British writer and former MP Matthew Parris shares a reluctant conclusion: despite his own atheism, he has become convinced that Africa needs Christianity if it is to have any hope of development:
Now a confirmed atheist, I've become convinced of the enormous contribution that Christian evangelism makes in Africa: sharply distinct from the work of secular NGOs, government projects and international aid efforts. These alone will not do. Education and training alone will not do. In Africa Christianity changes people's hearts. It brings a spiritual transformation. The rebirth is real. The change is good. [...]I particularly applaud Parris's rejection of the forced equivalence of "traditional" African culture and Western civilization. Since Decolonization, nothing has done more to keep Africa in the dark than the indefensible claim that cultures based on collectivist groupthink, corrosive jealousy, and brutal misogyny are intrinsically valid and deserving not just of respect but of proactive protection and encouragement.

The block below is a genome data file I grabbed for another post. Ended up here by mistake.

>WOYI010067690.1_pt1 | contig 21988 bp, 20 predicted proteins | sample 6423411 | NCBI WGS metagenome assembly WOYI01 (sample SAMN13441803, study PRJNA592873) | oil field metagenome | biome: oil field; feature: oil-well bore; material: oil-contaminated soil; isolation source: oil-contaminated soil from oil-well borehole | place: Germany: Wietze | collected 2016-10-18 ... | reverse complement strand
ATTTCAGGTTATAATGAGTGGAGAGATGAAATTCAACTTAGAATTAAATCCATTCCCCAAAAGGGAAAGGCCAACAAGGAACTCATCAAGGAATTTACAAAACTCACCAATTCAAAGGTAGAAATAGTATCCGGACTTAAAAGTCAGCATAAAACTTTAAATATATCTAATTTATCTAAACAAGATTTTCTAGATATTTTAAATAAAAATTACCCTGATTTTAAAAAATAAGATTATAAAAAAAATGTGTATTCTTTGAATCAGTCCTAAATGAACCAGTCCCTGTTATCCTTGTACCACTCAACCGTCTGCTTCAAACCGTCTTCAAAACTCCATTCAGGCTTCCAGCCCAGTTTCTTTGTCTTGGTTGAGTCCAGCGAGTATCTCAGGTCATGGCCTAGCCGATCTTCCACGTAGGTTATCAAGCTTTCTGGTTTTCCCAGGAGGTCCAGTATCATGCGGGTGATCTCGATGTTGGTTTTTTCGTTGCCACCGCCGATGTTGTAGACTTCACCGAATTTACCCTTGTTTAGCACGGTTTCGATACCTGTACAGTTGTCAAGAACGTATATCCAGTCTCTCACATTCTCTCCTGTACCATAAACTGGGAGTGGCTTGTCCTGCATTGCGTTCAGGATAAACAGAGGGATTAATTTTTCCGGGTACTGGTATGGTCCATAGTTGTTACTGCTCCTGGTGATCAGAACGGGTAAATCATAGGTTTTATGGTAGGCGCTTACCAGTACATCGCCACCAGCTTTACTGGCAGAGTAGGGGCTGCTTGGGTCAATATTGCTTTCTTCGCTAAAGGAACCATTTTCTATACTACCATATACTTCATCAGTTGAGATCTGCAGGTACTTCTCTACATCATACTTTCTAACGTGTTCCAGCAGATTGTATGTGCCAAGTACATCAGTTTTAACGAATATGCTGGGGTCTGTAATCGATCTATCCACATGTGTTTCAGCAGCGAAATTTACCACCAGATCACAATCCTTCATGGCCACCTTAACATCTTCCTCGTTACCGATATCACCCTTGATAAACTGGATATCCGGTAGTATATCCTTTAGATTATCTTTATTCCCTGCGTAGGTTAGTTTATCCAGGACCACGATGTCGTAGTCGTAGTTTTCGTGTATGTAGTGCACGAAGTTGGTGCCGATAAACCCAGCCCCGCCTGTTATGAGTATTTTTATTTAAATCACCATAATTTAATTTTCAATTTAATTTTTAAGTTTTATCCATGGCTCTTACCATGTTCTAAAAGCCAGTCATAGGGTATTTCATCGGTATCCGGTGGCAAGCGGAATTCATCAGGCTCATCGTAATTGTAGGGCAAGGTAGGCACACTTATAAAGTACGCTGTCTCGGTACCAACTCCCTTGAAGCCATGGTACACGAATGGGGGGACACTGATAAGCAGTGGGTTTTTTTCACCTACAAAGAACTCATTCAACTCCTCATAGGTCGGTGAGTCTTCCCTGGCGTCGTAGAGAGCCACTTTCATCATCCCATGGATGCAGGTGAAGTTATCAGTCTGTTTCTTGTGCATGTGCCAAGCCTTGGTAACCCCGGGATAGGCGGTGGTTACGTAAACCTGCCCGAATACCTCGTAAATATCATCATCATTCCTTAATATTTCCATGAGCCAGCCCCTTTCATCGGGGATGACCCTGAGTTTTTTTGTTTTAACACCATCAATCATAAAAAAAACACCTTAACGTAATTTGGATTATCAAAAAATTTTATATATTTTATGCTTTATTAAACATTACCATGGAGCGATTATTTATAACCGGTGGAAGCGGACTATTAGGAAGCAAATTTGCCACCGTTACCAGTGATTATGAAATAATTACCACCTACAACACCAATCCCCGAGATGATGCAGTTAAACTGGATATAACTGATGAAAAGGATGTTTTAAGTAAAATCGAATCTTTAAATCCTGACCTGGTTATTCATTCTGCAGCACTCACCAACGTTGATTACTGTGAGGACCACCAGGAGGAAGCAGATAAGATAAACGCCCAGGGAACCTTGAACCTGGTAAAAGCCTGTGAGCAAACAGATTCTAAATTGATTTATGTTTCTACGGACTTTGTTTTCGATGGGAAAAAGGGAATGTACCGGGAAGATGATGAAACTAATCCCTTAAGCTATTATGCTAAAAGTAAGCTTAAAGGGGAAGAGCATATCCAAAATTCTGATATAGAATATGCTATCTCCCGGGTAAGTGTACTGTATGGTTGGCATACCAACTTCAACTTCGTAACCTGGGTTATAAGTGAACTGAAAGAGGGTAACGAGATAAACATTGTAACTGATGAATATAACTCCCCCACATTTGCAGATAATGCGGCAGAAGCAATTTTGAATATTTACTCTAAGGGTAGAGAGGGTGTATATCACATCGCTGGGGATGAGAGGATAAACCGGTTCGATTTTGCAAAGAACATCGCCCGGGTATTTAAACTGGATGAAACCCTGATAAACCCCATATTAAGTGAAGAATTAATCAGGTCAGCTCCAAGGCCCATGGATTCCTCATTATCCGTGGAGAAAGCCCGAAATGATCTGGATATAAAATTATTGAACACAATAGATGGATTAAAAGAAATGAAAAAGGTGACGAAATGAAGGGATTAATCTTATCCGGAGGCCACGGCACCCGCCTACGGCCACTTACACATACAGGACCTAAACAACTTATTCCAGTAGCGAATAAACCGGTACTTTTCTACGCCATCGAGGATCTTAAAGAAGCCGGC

There's long been a fashion among Western academic sociologists for placing tribal value systems within a ring fence, beyond critiques founded in our own culture: “theirs” and therefore best for “them”; authentic and of intrinsically equal worth to ours. I don't follow this. I observe that tribal belief is no more peaceable than ours; and that it suppresses individuality. [...]
Removing Christian evangelism from the African equation may leave the continent at the mercy of a malign fusion of Nike, the witch doctor, the mobile phone and the machete.